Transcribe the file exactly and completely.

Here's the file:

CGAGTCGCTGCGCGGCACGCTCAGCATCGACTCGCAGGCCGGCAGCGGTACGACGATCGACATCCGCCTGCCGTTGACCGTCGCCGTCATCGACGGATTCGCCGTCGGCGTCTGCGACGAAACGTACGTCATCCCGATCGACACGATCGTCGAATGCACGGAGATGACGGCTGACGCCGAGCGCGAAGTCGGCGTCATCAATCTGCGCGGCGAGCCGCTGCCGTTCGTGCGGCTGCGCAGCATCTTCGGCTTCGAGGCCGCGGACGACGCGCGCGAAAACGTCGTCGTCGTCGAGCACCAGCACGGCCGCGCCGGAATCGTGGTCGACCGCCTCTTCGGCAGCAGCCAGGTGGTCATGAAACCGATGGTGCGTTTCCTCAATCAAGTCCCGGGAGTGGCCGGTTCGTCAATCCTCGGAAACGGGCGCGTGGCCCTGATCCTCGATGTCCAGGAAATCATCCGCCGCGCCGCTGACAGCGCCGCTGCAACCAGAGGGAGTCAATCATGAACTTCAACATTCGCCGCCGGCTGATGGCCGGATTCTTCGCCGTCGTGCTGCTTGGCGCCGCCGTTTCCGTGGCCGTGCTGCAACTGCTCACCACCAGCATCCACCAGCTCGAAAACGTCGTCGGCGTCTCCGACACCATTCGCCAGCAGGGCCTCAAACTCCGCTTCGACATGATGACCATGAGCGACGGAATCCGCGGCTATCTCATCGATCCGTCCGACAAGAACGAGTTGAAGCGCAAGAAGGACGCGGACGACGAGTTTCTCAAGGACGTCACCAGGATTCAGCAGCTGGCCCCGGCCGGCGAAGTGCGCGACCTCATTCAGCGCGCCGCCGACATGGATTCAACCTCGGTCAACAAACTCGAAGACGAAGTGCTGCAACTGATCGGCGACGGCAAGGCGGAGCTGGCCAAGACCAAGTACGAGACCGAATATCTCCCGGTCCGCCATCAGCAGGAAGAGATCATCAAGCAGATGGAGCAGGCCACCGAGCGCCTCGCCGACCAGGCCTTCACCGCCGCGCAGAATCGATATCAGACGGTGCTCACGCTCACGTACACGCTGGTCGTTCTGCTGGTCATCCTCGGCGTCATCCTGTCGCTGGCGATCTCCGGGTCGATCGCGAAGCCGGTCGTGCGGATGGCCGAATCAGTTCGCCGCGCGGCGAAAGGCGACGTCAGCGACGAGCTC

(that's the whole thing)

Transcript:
CGAGTCGCTGCGCGGCACGCTCAGCATCGACTCGCAGGCCGGCAGCGGTACGACGATCGACATCCGCCTGCCGTTGACCGTCGCCGTCATCGACGGATTCGCCGTCGGCGTCTGCGACGAAACGTACGTCATCCCGATCGACACGATCGTCGAATGCACGGAGATGACGGCTGACGCCGAGCGCGAAGTCGGCGTCATCAATCTGCGCGGCGAGCCGCTGCCGTTCGTGCGGCTGCGCAGCATCTTCGGCTTCGAGGCCGCGGACGACGCGCGCGAAAACGTCGTCGTCGTCGAGCACCAGCACGGCCGCGCCGGAATCGTGGTCGACCGCCTCTTCGGCAGCAGCCAGGTGGTCATGAAACCGATGGTGCGTTTCCTCAATCAAGTCCCGGGAGTGGCCGGTTCGTCAATCCTCGGAAACGGGCGCGTGGCCCTGATCCTCGATGTCCAGGAAATCATCCGCCGCGCCGCTGACAGCGCCGCTGCAACCAGAGGGAGTCAATCATGAACTTCAACATTCGCCGCCGGCTGATGGCCGGATTCTTCGCCGTCGTGCTGCTTGGCGCCGCCGTTTCCGTGGCCGTGCTGCAACTGCTCACCACCAGCATCCACCAGCTCGAAAACGTCGTCGGCGTCTCCGACACCATTCGCCAGCAGGGCCTCAAACTCCGCTTCGACATGATGACCATGAGCGACGGAATCCGCGGCTATCTCATCGATCCGTCCGACAAGAACGAGTTGAAGCGCAAGAAGGACGCGGACGACGAGTTTCTCAAGGACGTCACCAGGATTCAGCAGCTGGCCCCGGCCGGCGAAGTGCGCGACCTCATTCAGCGCGCCGCCGACATGGATTCAACCTCGGTCAACAAACTCGAAGACGAAGTGCTGCAACTGATCGGCGACGGCAAGGCGGAGCTGGCCAAGACCAAGTACGAGACCGAATATCTCCCGGTCCGCCATCAGCAGGAAGAGATCATCAAGCAGATGGAGCAGGCCACCGAGCGCCTCGCCGACCAGGCCTTCACCGCCGCGCAGAATCGATATCAGACGGTGCTCACGCTCACGTACACGCTGGTCGTTCTGCTGGTCATCCTCGGCGTCATCCTGTCGCTGGCGATCTCCGGGTCGATCGCGAAGCCGGTCGTGCGGATGGCCGAATCAGTTCGCCGCGCGGCGAAAGGCGACGTCAGCGACGAGCTC